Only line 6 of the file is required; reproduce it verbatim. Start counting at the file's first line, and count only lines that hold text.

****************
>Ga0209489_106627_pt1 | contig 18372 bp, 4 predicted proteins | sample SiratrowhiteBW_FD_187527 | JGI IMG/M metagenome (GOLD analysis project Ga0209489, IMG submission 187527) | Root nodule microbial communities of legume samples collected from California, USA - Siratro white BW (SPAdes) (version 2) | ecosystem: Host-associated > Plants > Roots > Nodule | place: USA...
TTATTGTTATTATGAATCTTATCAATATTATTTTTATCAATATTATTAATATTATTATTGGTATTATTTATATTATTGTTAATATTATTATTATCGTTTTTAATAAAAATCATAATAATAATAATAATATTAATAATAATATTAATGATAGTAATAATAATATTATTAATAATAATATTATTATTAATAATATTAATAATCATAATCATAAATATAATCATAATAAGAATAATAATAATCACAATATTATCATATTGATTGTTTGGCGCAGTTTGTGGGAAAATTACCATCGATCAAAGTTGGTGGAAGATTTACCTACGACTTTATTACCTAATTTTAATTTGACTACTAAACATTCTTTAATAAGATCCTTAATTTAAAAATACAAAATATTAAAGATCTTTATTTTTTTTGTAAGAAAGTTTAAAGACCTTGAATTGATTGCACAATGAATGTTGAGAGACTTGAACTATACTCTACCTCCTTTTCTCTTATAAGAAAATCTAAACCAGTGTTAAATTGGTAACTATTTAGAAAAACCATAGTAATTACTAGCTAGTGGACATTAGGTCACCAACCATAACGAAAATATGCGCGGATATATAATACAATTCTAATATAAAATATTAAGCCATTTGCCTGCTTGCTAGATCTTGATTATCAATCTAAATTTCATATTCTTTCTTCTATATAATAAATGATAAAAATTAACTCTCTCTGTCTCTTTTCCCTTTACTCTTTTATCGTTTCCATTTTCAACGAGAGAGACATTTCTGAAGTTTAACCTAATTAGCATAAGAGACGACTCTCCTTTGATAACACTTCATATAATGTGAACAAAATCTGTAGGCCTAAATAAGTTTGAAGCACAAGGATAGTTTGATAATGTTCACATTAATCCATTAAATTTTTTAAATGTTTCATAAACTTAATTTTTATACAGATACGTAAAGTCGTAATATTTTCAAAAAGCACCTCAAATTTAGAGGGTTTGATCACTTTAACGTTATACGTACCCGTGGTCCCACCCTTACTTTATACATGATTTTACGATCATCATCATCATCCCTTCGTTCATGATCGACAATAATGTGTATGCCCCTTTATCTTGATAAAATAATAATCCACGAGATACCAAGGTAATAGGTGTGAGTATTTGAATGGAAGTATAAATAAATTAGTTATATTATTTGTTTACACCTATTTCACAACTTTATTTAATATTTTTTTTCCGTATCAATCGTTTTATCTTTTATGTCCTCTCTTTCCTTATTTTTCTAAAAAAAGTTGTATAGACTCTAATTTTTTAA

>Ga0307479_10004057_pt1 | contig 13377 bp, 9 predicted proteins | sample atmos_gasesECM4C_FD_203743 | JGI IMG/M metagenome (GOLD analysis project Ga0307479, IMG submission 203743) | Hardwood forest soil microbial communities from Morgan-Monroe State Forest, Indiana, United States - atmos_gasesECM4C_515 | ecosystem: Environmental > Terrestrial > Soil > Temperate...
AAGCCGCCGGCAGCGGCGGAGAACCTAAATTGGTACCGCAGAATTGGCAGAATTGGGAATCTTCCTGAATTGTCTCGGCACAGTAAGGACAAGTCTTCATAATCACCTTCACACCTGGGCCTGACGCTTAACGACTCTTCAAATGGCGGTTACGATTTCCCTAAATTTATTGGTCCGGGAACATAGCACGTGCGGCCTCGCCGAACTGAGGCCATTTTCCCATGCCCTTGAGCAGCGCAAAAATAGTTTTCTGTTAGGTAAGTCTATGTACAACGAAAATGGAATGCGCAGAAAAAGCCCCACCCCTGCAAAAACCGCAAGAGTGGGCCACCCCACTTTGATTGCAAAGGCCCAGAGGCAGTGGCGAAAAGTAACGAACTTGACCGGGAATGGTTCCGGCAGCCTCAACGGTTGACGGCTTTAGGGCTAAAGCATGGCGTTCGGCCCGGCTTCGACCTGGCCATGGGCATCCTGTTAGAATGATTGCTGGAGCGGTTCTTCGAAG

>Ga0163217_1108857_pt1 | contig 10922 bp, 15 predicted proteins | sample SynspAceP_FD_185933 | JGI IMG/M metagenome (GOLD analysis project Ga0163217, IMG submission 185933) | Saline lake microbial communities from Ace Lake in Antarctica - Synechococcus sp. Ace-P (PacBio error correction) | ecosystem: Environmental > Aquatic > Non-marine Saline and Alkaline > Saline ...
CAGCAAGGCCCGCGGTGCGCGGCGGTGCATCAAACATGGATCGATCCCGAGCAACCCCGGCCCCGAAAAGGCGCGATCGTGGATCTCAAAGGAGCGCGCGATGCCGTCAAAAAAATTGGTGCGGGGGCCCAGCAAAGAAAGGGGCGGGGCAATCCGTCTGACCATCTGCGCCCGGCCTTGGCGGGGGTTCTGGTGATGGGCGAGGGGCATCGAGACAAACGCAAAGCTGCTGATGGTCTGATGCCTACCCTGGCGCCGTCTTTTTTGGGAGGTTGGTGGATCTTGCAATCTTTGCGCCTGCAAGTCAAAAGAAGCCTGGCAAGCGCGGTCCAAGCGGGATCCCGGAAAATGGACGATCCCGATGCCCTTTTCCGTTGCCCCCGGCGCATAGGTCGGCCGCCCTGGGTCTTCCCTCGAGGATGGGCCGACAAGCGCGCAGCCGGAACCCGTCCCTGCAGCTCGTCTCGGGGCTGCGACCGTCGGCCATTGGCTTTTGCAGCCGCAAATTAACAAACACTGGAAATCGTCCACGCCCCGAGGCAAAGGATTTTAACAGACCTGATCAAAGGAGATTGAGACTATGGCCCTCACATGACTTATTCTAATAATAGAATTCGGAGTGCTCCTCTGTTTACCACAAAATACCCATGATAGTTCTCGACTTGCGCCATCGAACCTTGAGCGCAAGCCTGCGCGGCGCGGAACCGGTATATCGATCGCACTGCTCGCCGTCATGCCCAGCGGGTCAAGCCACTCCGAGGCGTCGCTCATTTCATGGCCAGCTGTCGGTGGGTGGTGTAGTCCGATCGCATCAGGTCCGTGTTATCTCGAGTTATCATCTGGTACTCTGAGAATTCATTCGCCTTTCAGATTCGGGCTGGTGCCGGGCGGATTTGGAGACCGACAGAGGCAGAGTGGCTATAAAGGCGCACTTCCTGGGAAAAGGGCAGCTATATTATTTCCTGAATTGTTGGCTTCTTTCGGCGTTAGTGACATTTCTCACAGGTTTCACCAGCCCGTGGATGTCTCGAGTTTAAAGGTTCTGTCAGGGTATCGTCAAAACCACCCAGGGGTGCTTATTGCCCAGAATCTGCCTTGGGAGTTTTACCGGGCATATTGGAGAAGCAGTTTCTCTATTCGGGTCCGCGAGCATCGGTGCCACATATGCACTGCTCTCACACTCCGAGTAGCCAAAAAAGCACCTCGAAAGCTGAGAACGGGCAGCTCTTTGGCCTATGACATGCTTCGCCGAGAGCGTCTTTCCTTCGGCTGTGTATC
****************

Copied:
CAGCAAGGCCCGCGGTGCGCGGCGGTGCATCAAACATGGATCGATCCCGAGCAACCCCGGCCCCGAAAAGGCGCGATCGTGGATCTCAAAGGAGCGCGCGATGCCGTCAAAAAAATTGGTGCGGGGGCCCAGCAAAGAAAGGGGCGGGGCAATCCGTCTGACCATCTGCGCCCGGCCTTGGCGGGGGTTCTGGTGATGGGCGAGGGGCATCGAGACAAACGCAAAGCTGCTGATGGTCTGATGCCTACCCTGGCGCCGTCTTTTTTGGGAGGTTGGTGGATCTTGCAATCTTTGCGCCTGCAAGTCAAAAGAAGCCTGGCAAGCGCGGTCCAAGCGGGATCCCGGAAAATGGACGATCCCGATGCCCTTTTCCGTTGCCCCCGGCGCATAGGTCGGCCGCCCTGGGTCTTCCCTCGAGGATGGGCCGACAAGCGCGCAGCCGGAACCCGTCCCTGCAGCTCGTCTCGGGGCTGCGACCGTCGGCCATTGGCTTTTGCAGCCGCAAATTAACAAACACTGGAAATCGTCCACGCCCCGAGGCAAAGGATTTTAACAGACCTGATCAAAGGAGATTGAGACTATGGCCCTCACATGACTTATTCTAATAATAGAATTCGGAGTGCTCCTCTGTTTACCACAAAATACCCATGATAGTTCTCGACTTGCGCCATCGAACCTTGAGCGCAAGCCTGCGCGGCGCGGAACCGGTATATCGATCGCACTGCTCGCCGTCATGCCCAGCGGGTCAAGCCACTCCGAGGCGTCGCTCATTTCATGGCCAGCTGTCGGTGGGTGGTGTAGTCCGATCGCATCAGGTCCGTGTTATCTCGAGTTATCATCTGGTACTCTGAGAATTCATTCGCCTTTCAGATTCGGGCTGGTGCCGGGCGGATTTGGAGACCGACAGAGGCAGAGTGGCTATAAAGGCGCACTTCCTGGGAAAAGGGCAGCTATATTATTTCCTGAATTGTTGGCTTCTTTCGGCGTTAGTGACATTTCTCACAGGTTTCACCAGCCCGTGGATGTCTCGAGTTTAAAGGTTCTGTCAGGGTATCGTCAAAACCACCCAGGGGTGCTTATTGCCCAGAATCTGCCTTGGGAGTTTTACCGGGCATATTGGAGAAGCAGTTTCTCTATTCGGGTCCGCGAGCATCGGTGCCACATATGCACTGCTCTCACACTCCGAGTAGCCAAAAAAGCACCTCGAAAGCTGAGAACGGGCAGCTCTTTGGCCTATGACATGCTTCGCCGAGAGCGTCTTTCCTTCGGCTGTGTATC